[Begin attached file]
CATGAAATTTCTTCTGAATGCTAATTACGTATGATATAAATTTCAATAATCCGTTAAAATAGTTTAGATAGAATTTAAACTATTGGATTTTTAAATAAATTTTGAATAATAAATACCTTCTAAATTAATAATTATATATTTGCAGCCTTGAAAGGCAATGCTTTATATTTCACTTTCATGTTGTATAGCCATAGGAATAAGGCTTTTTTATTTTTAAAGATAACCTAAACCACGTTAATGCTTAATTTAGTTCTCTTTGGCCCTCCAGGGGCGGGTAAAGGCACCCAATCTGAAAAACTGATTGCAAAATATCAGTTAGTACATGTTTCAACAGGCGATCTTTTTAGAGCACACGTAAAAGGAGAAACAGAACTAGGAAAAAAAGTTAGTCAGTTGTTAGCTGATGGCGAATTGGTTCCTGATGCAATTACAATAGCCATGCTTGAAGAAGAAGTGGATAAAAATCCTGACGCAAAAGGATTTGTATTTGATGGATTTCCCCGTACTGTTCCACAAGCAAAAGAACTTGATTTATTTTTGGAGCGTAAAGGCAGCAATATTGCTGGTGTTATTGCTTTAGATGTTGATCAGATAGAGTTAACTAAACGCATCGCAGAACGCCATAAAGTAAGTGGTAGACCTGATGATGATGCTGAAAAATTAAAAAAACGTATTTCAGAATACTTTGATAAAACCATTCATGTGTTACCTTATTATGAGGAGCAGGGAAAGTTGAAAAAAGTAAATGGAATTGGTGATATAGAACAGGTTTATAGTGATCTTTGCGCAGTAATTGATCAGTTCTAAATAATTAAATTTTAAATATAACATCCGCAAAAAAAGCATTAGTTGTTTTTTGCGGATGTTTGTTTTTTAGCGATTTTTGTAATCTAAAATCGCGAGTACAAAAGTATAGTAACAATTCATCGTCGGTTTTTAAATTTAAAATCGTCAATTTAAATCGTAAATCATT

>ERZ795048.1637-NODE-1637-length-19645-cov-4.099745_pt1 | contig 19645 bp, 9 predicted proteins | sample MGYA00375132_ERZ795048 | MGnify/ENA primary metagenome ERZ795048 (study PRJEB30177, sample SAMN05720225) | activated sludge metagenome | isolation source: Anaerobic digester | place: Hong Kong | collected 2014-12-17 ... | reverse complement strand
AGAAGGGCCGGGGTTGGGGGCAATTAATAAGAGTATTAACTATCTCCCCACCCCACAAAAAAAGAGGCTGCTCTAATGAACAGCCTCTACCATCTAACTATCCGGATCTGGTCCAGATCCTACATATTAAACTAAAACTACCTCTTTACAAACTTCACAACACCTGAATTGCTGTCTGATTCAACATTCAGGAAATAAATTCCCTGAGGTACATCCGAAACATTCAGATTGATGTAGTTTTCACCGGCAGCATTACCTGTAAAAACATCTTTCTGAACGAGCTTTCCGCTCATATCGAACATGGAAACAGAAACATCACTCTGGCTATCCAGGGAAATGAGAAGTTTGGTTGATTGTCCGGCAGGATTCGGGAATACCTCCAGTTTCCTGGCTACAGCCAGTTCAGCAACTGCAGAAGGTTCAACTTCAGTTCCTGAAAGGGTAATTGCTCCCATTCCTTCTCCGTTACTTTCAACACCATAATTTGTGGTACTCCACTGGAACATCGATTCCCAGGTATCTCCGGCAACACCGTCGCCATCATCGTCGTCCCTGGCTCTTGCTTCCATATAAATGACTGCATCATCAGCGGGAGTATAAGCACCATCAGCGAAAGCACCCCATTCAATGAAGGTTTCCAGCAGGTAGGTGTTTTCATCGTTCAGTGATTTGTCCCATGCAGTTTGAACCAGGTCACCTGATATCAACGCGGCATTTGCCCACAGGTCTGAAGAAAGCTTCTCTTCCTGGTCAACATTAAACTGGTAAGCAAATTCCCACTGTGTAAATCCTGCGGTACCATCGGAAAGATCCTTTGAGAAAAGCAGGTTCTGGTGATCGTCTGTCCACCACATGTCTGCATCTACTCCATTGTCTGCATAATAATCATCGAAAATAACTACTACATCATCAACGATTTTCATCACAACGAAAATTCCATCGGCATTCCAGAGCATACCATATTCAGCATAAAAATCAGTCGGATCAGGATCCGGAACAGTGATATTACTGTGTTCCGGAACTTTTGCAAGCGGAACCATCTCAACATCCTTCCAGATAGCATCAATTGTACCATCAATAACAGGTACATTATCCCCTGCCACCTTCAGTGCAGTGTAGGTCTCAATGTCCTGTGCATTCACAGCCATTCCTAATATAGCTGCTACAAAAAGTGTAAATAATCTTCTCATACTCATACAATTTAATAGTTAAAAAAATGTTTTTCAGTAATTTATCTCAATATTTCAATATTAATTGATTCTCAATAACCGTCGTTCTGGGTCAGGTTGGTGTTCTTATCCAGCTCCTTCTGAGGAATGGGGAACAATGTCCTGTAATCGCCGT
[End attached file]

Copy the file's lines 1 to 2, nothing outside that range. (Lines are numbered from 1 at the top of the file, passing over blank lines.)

CATGAAATTTCTTCTGAATGCTAATTACGTATGATATAAATTTCAATAATCCGTTAAAATAGTTTAGATAGAATTTAAACTATTGGATTTTTAAATAAATTTTGAATAATAAATACCTTCTAAATTAATAATTATATATTTGCAGCCTTGAAAGGCAATGCTTTATATTTCACTTTCATGTTGTATAGCCATAGGAATAAGGCTTTTTTATTTTTAAAGATAACCTAAACCACGTTAATGCTTAATTTAGTTCTCTTTGGCCCTCCAGGGGCGGGTAAAGGCACCCAATCTGAAAAACTGATTGCAAAATATCAGTTAGTACATGTTTCAACAGGCGATCTTTTTAGAGCACACGTAAAAGGAGAAACAGAACTAGGAAAAAAAGTTAGTCAGTTGTTAGCTGATGGCGAATTGGTTCCTGATGCAATTACAATAGCCATGCTTGAAGAAGAAGTGGATAAAAATCCTGACGCAAAAGGATTTGTATTTGATGGATTTCCCCGTACTGTTCCACAAGCAAAAGAACTTGATTTATTTTTGGAGCGTAAAGGCAGCAATATTGCTGGTGTTATTGCTTTAGATGTTGATCAGATAGAGTTAACTAAACGCATCGCAGAACGCCATAAAGTAAGTGGTAGACCTGATGATGATGCTGAAAAATTAAAAAAACGTATTTCAGAATACTTTGATAAAACCATTCATGTGTTACCTTATTATGAGGAGCAGGGAAAGTTGAAAAAAGTAAATGGAATTGGTGATATAGAACAGGTTTATAGTGATCTTTGCGCAGTAATTGATCAGTTCTAAATAATTAAATTTTAAATATAACATCCGCAAAAAAAGCATTAGTTGTTTTTTGCGGATGTTTGTTTTTTAGCGATTTTTGTAATCTAAAATCGCGAGTACAAAAGTATAGTAACAATTCATCGTCGGTTTTTAAATTTAAAATCGTCAATTTAAATCGTAAATCATT

>ERZ795048.1637-NODE-1637-length-19645-cov-4.099745_pt1 | contig 19645 bp, 9 predicted proteins | sample MGYA00375132_ERZ795048 | MGnify/ENA primary metagenome ERZ795048 (study PRJEB30177, sample SAMN05720225) | activated sludge metagenome | isolation source: Anaerobic digester | place: Hong Kong | collected 2014-12-17 ... | reverse complement strand